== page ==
The ICC also has to decide at what point it will reveal the list of senior politicians implicated in the violence that it has been handed by Kofi Annan, the chief external mediator of the crisis.

A positive outcome to both these issues potentially points to a brighter political future for Kenya. Naming several high profile politicians to face trial at the ICC could clearly help break the culture of impunity for political actions that has existed in the country for decades.

In addition, a new constitution, and the fact that the incumbent president cannot stand for re-election, could further reduce political tensions and allow a closely contested poll in 2012, whose result will be more widely accepted than was the outcome of the 2007 election.

But a negative scenario cannot be ruled out. A prolonged trial of several high profile politicians at the ICC could spark a new round of political violence, which, even if only limited in nature, could lead to the storing up of a huge amount of political rancour. This could in turn spill over into wider and more disruptive violence around a closely contested election in late 2012.

Once again, in the middle of these two scenarios is a muddle-through one, where the constitution is passed and rising political tension spills over into sporadic acts of violence around the ICC trials.

This could continue up to the elections themselves, but the elections could still be held and, despite claims and counter claims of fraud and vote rigging, these are contained enough that the poll produces a result that is broadly acceptable. While clearly not an ideal outcome, we suspect that it would be widely accepted by most Kenyans and the international community.

Does this muddle-through outcome make any differences to our economic outlook? Clearly, outbreaks of violence would cast a cloud over the tourism industry. But the domestic engines of growth would likely remain strong and an outbreak of violence, especially if only temporary, would unlikely impact on the long-term investment plans of a Kenyan-based company.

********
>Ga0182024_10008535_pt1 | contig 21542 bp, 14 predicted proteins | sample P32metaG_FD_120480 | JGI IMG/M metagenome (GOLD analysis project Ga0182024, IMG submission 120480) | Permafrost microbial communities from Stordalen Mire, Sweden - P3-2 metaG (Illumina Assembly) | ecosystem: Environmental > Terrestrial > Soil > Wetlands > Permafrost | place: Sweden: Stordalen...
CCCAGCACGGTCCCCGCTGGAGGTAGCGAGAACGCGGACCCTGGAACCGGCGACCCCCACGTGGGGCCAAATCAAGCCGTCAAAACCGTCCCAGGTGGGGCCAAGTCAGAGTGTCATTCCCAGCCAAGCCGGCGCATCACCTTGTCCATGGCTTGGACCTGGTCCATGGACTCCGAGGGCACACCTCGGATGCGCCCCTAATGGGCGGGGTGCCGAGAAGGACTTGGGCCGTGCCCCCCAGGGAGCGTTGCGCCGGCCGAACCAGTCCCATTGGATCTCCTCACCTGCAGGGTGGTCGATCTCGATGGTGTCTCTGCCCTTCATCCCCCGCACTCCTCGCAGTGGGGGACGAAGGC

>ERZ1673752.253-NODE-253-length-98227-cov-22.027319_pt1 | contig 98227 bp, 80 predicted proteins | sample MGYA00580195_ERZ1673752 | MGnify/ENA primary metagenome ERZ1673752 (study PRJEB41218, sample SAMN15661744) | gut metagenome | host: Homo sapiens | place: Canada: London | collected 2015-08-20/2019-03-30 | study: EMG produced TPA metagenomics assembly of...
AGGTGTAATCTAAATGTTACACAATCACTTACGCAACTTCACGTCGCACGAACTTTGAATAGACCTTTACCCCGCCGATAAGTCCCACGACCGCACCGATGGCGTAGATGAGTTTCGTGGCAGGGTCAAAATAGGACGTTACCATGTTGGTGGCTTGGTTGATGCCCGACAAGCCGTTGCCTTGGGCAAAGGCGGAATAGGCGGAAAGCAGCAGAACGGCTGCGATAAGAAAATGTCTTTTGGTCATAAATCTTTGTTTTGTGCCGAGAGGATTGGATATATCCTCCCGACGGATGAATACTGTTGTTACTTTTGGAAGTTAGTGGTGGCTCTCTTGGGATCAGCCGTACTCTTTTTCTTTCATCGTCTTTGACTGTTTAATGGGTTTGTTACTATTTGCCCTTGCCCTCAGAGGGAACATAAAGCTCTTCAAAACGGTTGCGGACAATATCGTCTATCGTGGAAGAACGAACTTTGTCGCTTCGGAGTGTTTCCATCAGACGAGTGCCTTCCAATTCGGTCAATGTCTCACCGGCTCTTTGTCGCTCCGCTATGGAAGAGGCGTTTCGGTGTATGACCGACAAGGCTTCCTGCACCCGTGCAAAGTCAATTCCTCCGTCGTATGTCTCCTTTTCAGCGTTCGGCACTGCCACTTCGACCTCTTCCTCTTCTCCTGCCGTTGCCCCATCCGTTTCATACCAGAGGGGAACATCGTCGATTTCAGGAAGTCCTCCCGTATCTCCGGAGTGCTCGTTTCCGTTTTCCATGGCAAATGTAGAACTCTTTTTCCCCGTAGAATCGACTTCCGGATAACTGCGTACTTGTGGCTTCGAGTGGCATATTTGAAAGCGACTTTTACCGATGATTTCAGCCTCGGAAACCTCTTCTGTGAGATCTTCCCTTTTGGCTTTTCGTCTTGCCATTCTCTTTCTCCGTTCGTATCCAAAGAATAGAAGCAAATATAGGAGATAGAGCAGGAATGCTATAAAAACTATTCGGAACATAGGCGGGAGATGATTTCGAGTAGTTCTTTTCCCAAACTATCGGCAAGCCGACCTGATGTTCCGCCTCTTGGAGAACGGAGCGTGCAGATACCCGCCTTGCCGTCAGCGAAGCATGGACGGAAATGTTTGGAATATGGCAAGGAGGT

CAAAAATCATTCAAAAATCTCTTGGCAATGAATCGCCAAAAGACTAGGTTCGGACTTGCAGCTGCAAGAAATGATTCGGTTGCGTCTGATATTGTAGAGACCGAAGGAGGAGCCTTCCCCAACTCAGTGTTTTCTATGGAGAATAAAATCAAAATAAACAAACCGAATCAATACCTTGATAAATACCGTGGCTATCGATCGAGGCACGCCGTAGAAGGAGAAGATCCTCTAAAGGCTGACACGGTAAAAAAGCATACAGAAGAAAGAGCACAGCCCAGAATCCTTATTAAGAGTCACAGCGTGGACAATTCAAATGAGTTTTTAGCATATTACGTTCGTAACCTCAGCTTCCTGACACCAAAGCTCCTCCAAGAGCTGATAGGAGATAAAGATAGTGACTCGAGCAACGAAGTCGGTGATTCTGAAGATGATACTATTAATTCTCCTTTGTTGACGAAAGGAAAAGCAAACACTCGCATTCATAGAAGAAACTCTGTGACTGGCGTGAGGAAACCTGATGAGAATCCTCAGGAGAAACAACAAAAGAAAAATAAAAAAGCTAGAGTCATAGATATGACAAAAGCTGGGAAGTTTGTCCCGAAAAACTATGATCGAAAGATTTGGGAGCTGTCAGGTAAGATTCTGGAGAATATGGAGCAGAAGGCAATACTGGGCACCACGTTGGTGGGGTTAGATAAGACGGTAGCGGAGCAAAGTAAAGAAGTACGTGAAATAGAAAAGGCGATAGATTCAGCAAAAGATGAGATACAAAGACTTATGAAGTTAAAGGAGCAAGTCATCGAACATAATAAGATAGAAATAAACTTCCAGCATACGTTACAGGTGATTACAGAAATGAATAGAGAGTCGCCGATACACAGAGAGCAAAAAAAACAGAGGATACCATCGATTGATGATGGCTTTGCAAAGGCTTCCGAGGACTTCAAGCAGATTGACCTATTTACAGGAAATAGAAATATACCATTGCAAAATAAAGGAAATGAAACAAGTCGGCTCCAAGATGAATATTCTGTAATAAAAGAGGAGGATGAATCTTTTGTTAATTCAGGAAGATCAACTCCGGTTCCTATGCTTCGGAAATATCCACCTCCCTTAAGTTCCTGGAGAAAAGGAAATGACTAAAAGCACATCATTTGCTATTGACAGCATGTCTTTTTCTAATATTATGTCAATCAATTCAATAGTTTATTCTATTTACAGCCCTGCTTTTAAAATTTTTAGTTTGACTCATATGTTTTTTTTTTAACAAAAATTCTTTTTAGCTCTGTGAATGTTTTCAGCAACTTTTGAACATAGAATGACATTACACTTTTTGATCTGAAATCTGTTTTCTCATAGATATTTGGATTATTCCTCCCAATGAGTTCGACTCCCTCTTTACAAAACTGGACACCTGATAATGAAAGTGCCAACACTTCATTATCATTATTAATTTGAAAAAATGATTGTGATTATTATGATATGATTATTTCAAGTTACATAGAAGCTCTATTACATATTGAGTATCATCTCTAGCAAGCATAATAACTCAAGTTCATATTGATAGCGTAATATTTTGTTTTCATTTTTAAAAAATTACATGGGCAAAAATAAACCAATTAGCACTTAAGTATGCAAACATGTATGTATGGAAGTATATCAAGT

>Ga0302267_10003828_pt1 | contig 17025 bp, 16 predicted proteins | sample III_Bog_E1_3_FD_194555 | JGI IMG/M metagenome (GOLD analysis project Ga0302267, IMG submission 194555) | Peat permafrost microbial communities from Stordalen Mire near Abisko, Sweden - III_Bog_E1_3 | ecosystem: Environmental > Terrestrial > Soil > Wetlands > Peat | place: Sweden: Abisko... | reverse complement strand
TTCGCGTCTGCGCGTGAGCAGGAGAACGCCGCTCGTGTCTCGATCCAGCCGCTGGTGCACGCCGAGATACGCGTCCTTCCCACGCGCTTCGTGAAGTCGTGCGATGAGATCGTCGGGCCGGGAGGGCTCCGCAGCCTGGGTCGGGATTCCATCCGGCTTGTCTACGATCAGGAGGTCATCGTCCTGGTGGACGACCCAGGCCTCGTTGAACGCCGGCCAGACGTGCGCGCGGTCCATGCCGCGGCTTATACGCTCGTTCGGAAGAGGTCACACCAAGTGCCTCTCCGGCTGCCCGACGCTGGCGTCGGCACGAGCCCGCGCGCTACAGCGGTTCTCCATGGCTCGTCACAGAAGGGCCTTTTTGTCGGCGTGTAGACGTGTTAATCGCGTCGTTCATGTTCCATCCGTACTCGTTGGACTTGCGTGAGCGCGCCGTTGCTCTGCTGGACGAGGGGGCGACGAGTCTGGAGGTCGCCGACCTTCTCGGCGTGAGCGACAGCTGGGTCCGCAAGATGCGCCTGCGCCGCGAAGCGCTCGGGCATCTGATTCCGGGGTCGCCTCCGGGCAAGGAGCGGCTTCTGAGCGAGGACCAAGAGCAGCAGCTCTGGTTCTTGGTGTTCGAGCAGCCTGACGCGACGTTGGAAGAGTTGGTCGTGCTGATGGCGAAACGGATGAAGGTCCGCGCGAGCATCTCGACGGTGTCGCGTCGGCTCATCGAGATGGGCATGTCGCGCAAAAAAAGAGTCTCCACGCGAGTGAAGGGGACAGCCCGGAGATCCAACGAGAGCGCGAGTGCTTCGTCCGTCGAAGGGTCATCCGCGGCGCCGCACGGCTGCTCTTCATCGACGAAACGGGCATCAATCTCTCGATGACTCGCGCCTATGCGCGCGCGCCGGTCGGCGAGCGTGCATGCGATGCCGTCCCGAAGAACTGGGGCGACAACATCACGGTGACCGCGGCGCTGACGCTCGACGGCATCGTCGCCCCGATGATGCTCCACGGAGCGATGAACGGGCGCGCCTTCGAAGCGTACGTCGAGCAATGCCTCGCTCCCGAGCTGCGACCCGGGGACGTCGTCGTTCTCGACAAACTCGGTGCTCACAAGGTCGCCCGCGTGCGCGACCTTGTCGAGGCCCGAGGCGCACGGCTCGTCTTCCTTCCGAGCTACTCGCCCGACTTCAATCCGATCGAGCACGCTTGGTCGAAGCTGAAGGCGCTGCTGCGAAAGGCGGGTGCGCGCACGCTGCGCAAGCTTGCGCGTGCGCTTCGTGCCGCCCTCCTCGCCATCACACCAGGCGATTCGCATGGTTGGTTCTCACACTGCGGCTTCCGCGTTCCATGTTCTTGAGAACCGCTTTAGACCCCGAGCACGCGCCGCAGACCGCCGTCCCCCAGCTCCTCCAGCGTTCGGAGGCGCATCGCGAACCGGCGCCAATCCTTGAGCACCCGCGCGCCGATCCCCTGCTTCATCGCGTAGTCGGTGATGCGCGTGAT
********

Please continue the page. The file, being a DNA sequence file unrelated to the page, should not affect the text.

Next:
More concern

But, perhaps of more concern is that if there are periodic outbreaks of violence this would impact on the shilling in an environment where the economic fundamentals underpinning the currency are a little more uncertain than in the 2003-07 boom on the external front.

In particular, they could impact more significantly on shorter-term capital flows into the country, such as the “errors and omissions” items, which are crucial to the financing of the current account deficit.

The implication of this more uncertain political period is that, even if the economy does enter a new boom driving a period of shilling appreciation, not only will the appreciation likely be weaker than in the last boom due to changed underlying economic fundamentals, but the volatility of the currency may be higher in what are more uncertain times on the political front.

Ironically, just as inflation starts to stabilise, it is possible that currency volatility becomes a much greater concern to the Central Bank.

David Cowan is currently a director at Citi and the economist responsible for the bank’s economic research on Africa (excluding South Africa)